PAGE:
The ‘Old Moat in an Age Friendly Manchester’ project was undertaken by the Centre for Spatial Inclusion at the Manchester School of Architecture (cSI@MSA) working with the Manchester Institute for Collaborative Research into Ageing (MICRA). It followed the research framework, conceptual principles and practical design guidance of the WHO AFCC programme, working with the local community to make the Old Moat neighbourhood more Age-friendly.

Manchester

In Manchester, older people form a smaller than average proportion of the population and the number of people aged 65 and over is currently decreasing, set against an above average number of young adults. This is a combination of natural losses and emigrants not being replaced by a large enough cohort of late middle-aged people and older people moving into the city. While there are some settled communities of older people, many live in areas where they are isolated or living in poverty.

With the 2011 Census showing even lower numbers of people aged 65 and over than predicted, it would seem logical to assume health and social care needs will be reduced; however, evidence shows the reverse is true. The characteristics of Manchester’s older residents mean that they are more likely to place high demands on hospital emergency and mental health services and suffer from long term limiting illnesses at an earlier stage in their old age than nationally.

However, there are specific areas and pockets with higher concentrations of older people.

Old Moat

Old Moat is a ward of Manchester City with around 14,000 people with about 13% of its population over 55 years- old. While this is well below the Manchester average (circa 20%), a large student / younger population, concentrated around the district centre on the eastern edge, leads to much higher percentages of older people to the west, reaching 40% in some parts. In UK terms, there are high levels of deprivation and life limiting illnesses as well as low life expectancy.

Old Moat

The Age Friendly Old Moat project undertook both research and design activities seeking to discover how Age-friendly the area is now and develop activities to make it more Age-friendly

Our interdisciplinary research and design team used expertise from architecture, urban design, sociology, gerontology and community development, to consider both social and physical aspects of the neighbourhood. We engaged with the local community to explore Age-friendliness across the WHO domains in order to design interventions which would increase Age-friendliness.

A key enabling objective of our approach was to increase resident participation across a range of circumstances and improve engagement between residents and city stakeholders (e.g. transport and service providers). In an area previously without an enduring, constituted group of residents or tenants of any age, the objective was to improve both the reception of, and resident involvement in, decision-making in the neighbourhood.

The project attempted to do this through the co-creation of a neighbourhood ‘action plan’ involving both residents and institutional stakeholders in its preparation and implementation. This ‘action plan’ was a device developed to gather and reconcile explorations into the lived experience of older residents from across multiple WHO domains so that findings could be discussed and shared and developed into proposals for interventions.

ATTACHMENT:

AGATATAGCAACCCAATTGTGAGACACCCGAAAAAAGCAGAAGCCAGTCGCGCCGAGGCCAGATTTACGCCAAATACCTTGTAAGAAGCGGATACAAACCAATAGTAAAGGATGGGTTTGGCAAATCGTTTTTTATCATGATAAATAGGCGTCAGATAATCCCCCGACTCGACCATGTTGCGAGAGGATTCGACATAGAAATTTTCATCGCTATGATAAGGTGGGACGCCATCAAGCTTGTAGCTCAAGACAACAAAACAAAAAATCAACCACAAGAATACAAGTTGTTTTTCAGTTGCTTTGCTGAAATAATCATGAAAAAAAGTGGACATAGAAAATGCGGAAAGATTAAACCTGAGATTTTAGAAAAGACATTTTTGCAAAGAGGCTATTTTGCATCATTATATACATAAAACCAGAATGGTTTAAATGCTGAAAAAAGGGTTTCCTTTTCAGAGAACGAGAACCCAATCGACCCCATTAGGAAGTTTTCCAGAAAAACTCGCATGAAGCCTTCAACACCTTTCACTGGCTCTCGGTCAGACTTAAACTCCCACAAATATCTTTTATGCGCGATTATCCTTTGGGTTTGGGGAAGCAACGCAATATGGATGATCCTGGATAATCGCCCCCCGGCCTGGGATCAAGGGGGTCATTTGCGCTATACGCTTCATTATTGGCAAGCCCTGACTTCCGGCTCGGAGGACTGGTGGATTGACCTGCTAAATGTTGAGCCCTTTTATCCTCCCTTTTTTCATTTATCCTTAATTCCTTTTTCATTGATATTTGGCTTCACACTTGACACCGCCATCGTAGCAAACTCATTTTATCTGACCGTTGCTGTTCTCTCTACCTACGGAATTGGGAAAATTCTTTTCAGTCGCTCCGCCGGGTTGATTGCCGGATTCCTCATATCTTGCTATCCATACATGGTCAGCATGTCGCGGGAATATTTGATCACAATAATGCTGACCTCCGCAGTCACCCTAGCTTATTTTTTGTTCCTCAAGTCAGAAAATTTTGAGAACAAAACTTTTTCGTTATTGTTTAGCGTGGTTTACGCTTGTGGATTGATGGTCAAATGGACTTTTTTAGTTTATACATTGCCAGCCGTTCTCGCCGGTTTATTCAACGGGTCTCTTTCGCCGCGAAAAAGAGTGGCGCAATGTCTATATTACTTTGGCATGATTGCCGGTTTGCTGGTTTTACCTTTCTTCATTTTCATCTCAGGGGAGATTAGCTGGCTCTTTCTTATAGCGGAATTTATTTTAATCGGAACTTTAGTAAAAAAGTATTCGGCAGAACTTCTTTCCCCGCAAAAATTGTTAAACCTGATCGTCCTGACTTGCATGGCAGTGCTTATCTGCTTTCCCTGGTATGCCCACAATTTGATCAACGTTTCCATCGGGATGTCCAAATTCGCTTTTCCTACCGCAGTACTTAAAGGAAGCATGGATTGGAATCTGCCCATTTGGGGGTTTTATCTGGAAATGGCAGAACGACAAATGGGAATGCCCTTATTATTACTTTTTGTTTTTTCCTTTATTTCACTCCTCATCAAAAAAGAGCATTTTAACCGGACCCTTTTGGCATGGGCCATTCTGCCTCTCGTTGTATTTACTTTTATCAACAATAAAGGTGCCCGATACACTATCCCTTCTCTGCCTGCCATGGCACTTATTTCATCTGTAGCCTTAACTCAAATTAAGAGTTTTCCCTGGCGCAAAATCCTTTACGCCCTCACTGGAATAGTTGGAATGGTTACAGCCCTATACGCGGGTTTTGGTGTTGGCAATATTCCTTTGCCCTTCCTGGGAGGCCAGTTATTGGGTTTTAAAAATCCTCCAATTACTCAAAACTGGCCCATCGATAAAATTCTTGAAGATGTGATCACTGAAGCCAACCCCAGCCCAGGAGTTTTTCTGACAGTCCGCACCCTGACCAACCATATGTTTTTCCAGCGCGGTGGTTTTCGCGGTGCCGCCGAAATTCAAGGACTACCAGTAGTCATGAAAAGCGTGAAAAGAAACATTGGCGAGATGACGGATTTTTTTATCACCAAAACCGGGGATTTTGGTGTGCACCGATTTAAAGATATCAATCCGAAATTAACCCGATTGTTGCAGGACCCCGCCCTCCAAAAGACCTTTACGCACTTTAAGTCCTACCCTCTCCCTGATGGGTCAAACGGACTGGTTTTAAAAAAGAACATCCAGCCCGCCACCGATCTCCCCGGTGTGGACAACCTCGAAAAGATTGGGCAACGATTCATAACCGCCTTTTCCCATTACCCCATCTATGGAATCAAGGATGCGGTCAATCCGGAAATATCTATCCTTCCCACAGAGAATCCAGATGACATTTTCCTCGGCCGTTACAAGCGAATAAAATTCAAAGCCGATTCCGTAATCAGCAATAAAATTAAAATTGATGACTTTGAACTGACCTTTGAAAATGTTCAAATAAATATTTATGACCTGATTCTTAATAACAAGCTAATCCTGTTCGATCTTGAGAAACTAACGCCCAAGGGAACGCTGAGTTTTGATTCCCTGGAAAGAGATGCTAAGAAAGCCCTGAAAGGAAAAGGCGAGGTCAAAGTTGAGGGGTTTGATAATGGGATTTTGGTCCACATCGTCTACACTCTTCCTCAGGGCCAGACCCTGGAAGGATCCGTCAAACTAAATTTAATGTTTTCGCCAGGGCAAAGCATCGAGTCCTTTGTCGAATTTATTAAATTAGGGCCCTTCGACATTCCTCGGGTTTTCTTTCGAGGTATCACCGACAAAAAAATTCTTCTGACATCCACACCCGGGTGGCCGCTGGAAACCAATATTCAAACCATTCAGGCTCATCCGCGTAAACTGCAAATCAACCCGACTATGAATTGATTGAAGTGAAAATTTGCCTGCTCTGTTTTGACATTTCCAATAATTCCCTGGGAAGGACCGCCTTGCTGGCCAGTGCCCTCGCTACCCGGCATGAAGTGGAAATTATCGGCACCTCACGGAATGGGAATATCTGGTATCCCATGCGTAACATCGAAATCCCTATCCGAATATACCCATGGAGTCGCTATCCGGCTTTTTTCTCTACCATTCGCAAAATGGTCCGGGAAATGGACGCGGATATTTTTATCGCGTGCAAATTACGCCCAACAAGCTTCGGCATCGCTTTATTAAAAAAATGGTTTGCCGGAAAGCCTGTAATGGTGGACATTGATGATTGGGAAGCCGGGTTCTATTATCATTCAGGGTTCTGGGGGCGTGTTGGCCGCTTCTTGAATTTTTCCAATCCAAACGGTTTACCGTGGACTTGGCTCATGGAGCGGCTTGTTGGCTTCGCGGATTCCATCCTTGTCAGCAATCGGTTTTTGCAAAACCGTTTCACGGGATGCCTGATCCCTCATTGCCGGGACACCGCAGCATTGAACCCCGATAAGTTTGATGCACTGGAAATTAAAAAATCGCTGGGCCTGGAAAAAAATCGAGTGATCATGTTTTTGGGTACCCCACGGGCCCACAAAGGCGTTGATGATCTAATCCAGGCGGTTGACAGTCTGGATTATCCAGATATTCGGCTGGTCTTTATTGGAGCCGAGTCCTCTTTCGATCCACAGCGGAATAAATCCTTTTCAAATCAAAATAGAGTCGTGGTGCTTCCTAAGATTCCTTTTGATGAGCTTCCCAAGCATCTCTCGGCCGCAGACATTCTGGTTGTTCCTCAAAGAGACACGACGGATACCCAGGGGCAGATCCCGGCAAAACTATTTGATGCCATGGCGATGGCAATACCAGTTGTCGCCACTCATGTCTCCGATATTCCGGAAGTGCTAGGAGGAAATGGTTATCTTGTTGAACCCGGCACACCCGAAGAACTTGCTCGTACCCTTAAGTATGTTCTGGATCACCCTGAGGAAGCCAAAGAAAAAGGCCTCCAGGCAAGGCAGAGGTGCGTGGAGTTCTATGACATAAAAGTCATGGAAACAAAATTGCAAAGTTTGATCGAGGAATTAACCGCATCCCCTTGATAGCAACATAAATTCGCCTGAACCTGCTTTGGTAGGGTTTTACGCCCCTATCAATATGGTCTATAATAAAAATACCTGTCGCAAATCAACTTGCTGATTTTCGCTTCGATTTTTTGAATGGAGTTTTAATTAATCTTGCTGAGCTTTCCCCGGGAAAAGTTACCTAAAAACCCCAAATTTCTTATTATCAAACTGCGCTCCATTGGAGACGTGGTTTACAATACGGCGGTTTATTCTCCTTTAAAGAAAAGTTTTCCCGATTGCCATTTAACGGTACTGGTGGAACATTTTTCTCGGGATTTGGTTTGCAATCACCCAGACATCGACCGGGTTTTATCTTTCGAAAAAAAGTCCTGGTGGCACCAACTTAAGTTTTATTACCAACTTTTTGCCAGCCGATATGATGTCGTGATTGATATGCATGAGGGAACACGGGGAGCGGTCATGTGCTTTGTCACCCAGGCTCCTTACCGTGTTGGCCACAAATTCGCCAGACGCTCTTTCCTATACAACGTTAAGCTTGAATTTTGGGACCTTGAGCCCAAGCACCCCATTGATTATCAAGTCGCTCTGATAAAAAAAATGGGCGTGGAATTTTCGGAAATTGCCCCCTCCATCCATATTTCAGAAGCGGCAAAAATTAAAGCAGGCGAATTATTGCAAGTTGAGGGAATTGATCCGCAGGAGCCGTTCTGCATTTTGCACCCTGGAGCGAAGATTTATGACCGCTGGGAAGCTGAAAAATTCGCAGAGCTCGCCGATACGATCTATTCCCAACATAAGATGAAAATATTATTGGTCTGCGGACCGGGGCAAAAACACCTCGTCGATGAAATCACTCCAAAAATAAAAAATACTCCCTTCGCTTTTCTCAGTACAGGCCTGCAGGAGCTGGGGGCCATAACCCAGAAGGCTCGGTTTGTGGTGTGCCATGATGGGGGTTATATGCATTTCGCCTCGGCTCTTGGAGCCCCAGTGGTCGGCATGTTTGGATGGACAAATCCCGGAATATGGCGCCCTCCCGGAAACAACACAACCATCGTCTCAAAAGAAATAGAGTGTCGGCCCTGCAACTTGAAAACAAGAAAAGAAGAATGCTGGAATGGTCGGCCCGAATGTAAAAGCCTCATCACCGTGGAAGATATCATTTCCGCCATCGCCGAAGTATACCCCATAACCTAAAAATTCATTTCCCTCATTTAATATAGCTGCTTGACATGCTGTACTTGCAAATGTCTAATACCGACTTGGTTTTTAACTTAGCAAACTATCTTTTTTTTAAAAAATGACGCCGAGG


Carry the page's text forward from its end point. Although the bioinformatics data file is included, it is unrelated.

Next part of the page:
Rather than a process of ‘consultation’, the co- production of this action plan enabled residents to be active in designing a programme of improvements that responded to their actual, specific experiences within the neighbourhood. A range of resident involvements instigated during the project continue at the time of writing and the Capability methodologies of the pilot are now being tested at a larger scale in the Greater Manchester ‘Ambition for Ageing’ project for which the MSA Spatial Inclusion research team are contributing as ‘Local Delivery Leads’ in Manchester.

Age Friendly Manchester

Manchester City became a member of the WHO Age Friendly Cities network in 2010, committing to improve social participation of older residents, and improve the quality of local communities for older people.

Age-Friendly Manchester (AFM) is a partnership involving organisations, groups and individuals across the city playing their part in making Manchester a great place to grow older. Working alongside a board of older residents, a dedicated AFM team in the Council works toward influencing and educating organisations across the city and the wider public about how they can contribute to this aim (including the Council itself). This work is in line with the World Health Organisation’s concept of age-friendliness, which relates to “policies, services and structures related to the physical social environment that are designed to support and enable older people to ‘age actively’ – that is to live in security, enjoy good health and continue to participate fully in society.”

The AFM strategy (the ten year Manchester Ageing Strategy published in 2009) sets out the City’s plan to address these issues by developing local networks of services and promoting public health services, in conjunction with City-wide reform as set out in the ‘Our Manchester’ programme. These initiatives are key to reducing the high demands on services but the approach taken is focused on building on existing strengths to improve the quality of life of Manchester’s older population.

Key Aims

Age-friendly neighbourhoods

  • Support older people to deliver and participate in community projects and activities.
  • Promote local social, cultural and leisure opportunities that support good health and wellbeing.
  • Reduce the risk of social isolation and loneliness.

Age-friendly services

  • Increase awareness and application of the AFM’s Older People’s Charter
  • Increase economic and cultural participation among older residents.
  • Improve the health and wellbeing of older residents.

Communication and involvement

  • Enhance opportunities for older people to participate in and influence AFM
  • Increase age-friendly communications Knowledge and innovation
  • To complete a needs and assets assessment of the city’s older population.
  • To agree a new set of indicators to measure progress for Age-Friendly Manchester.
  • Deliver research projects that make a difference to the lives of older people.

Influence

  • Increase recognition of age-friendly approaches in local, national and international strategies and funding programmes.
  • To strengthen Manchester’s collaborative partnerships locally, nationally and internationally.

For more information about the AFM work, please contact agefriendly@manchester.gov.uk.